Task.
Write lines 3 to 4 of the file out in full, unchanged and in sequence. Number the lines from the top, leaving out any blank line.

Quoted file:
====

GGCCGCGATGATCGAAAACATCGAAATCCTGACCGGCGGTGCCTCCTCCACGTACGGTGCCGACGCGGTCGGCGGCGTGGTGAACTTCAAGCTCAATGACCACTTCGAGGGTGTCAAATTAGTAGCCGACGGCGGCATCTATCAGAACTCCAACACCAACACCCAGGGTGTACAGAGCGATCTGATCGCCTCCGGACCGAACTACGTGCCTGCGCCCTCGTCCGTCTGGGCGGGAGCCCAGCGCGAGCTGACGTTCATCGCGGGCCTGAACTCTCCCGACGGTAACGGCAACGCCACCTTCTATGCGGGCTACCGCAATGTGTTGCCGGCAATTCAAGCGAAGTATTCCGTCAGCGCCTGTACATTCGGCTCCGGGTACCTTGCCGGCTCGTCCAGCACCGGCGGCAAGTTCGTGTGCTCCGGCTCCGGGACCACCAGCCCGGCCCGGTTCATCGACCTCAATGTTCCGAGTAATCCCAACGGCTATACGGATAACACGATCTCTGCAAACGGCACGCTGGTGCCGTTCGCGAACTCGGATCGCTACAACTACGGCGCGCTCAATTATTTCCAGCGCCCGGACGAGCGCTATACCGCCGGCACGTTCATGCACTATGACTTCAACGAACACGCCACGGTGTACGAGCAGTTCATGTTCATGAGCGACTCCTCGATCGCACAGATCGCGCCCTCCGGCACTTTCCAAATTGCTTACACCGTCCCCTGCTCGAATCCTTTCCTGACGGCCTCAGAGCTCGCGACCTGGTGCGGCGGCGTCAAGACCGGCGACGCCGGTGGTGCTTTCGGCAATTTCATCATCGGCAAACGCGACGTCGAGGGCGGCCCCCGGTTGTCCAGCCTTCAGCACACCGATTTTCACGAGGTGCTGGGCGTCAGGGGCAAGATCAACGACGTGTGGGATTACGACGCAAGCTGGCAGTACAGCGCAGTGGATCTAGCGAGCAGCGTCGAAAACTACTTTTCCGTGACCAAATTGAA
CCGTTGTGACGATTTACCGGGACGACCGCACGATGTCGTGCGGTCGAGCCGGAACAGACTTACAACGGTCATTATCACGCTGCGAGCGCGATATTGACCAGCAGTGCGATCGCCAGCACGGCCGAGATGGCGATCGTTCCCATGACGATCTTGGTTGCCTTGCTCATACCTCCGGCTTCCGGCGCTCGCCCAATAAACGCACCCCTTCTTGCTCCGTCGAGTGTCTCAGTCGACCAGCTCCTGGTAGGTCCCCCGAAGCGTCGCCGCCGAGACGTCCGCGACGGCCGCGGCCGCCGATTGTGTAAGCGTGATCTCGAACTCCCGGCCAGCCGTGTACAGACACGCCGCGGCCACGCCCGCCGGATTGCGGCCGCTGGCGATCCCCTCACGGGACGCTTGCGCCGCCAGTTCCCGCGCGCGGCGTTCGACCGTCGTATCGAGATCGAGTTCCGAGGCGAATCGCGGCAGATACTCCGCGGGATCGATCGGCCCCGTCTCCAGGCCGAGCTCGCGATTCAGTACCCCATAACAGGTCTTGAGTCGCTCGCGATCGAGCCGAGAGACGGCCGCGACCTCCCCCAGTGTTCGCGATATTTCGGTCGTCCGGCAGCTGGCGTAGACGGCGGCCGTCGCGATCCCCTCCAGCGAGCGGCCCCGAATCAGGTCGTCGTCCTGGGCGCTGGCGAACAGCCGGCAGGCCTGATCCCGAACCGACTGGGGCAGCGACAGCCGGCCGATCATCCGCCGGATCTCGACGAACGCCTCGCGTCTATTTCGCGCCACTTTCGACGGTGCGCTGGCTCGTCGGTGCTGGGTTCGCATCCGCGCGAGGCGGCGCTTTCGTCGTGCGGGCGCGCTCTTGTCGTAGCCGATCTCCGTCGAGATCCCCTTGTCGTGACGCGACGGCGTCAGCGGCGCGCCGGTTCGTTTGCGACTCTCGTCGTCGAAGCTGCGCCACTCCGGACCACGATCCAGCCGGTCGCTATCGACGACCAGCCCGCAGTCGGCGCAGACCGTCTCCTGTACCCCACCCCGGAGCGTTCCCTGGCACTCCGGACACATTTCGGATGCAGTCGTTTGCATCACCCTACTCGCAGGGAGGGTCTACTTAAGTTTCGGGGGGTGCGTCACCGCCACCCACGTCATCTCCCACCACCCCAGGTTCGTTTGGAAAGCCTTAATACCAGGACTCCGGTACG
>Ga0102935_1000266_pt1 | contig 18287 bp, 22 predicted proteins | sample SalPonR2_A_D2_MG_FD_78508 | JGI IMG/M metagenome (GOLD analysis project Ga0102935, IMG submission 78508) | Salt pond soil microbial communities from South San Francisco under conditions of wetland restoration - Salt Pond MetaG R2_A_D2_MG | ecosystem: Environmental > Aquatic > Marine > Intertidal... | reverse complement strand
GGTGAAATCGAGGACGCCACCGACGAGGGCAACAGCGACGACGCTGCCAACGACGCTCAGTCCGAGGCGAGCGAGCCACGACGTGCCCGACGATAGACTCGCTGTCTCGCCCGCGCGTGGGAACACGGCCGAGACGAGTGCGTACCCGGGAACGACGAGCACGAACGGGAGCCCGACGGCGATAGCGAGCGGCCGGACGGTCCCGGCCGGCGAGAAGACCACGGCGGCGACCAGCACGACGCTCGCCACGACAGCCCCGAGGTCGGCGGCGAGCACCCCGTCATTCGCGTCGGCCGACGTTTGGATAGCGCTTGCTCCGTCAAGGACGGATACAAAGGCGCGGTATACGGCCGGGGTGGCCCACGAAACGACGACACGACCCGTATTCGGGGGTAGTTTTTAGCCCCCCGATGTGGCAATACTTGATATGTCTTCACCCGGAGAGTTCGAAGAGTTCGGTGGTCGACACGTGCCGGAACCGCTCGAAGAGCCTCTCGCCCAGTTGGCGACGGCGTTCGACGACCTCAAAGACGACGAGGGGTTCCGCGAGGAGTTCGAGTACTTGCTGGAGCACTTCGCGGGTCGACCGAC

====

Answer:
>Ga0102935_1000266_pt1 | contig 18287 bp, 22 predicted proteins | sample SalPonR2_A_D2_MG_FD_78508 | JGI IMG/M metagenome (GOLD analysis project Ga0102935, IMG submission 78508) | Salt pond soil microbial communities from South San Francisco under conditions of wetland restoration - Salt Pond MetaG R2_A_D2_MG | ecosystem: Environmental > Aquatic > Marine > Intertidal... | reverse complement strand
GGTGAAATCGAGGACGCCACCGACGAGGGCAACAGCGACGACGCTGCCAACGACGCTCAGTCCGAGGCGAGCGAGCCACGACGTGCCCGACGATAGACTCGCTGTCTCGCCCGCGCGTGGGAACACGGCCGAGACGAGTGCGTACCCGGGAACGACGAGCACGAACGGGAGCCCGACGGCGATAGCGAGCGGCCGGACGGTCCCGGCCGGCGAGAAGACCACGGCGGCGACCAGCACGACGCTCGCCACGACAGCCCCGAGGTCGGCGGCGAGCACCCCGTCATTCGCGTCGGCCGACGTTTGGATAGCGCTTGCTCCGTCAAGGACGGATACAAAGGCGCGGTATACGGCCGGGGTGGCCCACGAAACGACGACACGACCCGTATTCGGGGGTAGTTTTTAGCCCCCCGATGTGGCAATACTTGATATGTCTTCACCCGGAGAGTTCGAAGAGTTCGGTGGTCGACACGTGCCGGAACCGCTCGAAGAGCCTCTCGCCCAGTTGGCGACGGCGTTCGACGACCTCAAAGACGACGAGGGGTTCCGCGAGGAGTTCGAGTACTTGCTGGAGCACTTCGCGGGTCGACCGAC